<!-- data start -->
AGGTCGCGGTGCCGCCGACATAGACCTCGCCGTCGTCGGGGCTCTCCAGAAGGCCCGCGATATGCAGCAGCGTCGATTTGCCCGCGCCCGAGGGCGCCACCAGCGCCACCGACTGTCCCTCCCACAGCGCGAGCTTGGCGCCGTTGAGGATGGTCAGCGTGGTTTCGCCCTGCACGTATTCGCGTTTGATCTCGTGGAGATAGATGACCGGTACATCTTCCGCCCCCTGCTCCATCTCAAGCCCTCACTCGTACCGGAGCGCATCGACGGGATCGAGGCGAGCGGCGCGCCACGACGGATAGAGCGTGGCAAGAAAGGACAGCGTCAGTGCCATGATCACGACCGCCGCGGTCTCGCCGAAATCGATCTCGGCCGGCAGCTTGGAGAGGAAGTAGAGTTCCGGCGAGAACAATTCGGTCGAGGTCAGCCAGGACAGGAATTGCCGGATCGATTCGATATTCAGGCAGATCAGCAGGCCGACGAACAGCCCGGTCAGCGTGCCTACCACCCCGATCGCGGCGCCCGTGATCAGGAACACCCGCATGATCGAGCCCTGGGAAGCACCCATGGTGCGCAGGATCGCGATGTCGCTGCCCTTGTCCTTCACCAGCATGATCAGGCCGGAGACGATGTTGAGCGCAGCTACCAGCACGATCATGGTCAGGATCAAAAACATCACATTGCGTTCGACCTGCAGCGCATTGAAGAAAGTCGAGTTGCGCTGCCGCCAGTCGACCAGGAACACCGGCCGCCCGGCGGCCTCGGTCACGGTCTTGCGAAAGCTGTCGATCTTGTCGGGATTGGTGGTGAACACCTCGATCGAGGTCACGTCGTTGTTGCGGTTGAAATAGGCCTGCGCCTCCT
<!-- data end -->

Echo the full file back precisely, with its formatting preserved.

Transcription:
AGGTCGCGGTGCCGCCGACATAGACCTCGCCGTCGTCGGGGCTCTCCAGAAGGCCCGCGATATGCAGCAGCGTCGATTTGCCCGCGCCCGAGGGCGCCACCAGCGCCACCGACTGTCCCTCCCACAGCGCGAGCTTGGCGCCGTTGAGGATGGTCAGCGTGGTTTCGCCCTGCACGTATTCGCGTTTGATCTCGTGGAGATAGATGACCGGTACATCTTCCGCCCCCTGCTCCATCTCAAGCCCTCACTCGTACCGGAGCGCATCGACGGGATCGAGGCGAGCGGCGCGCCACGACGGATAGAGCGTGGCAAGAAAGGACAGCGTCAGTGCCATGATCACGACCGCCGCGGTCTCGCCGAAATCGATCTCGGCCGGCAGCTTGGAGAGGAAGTAGAGTTCCGGCGAGAACAATTCGGTCGAGGTCAGCCAGGACAGGAATTGCCGGATCGATTCGATATTCAGGCAGATCAGCAGGCCGACGAACAGCCCGGTCAGCGTGCCTACCACCCCGATCGCGGCGCCCGTGATCAGGAACACCCGCATGATCGAGCCCTGGGAAGCACCCATGGTGCGCAGGATCGCGATGTCGCTGCCCTTGTCCTTCACCAGCATGATCAGGCCGGAGACGATGTTGAGCGCAGCTACCAGCACGATCATGGTCAGGATCAAAAACATCACATTGCGTTCGACCTGCAGCGCATTGAAGAAAGTCGAGTTGCGCTGCCGCCAGTCGACCAGGAACACCGGCCGCCCGGCGGCCTCGGTCACGGTCTTGCGAAAGCTGTCGATCTTGTCGGGATTGGTGGTGAACACCTCGATCGAGGTCACGTCGTTGTTGCGGTTGAAATAGGCCTGCGCCTCCT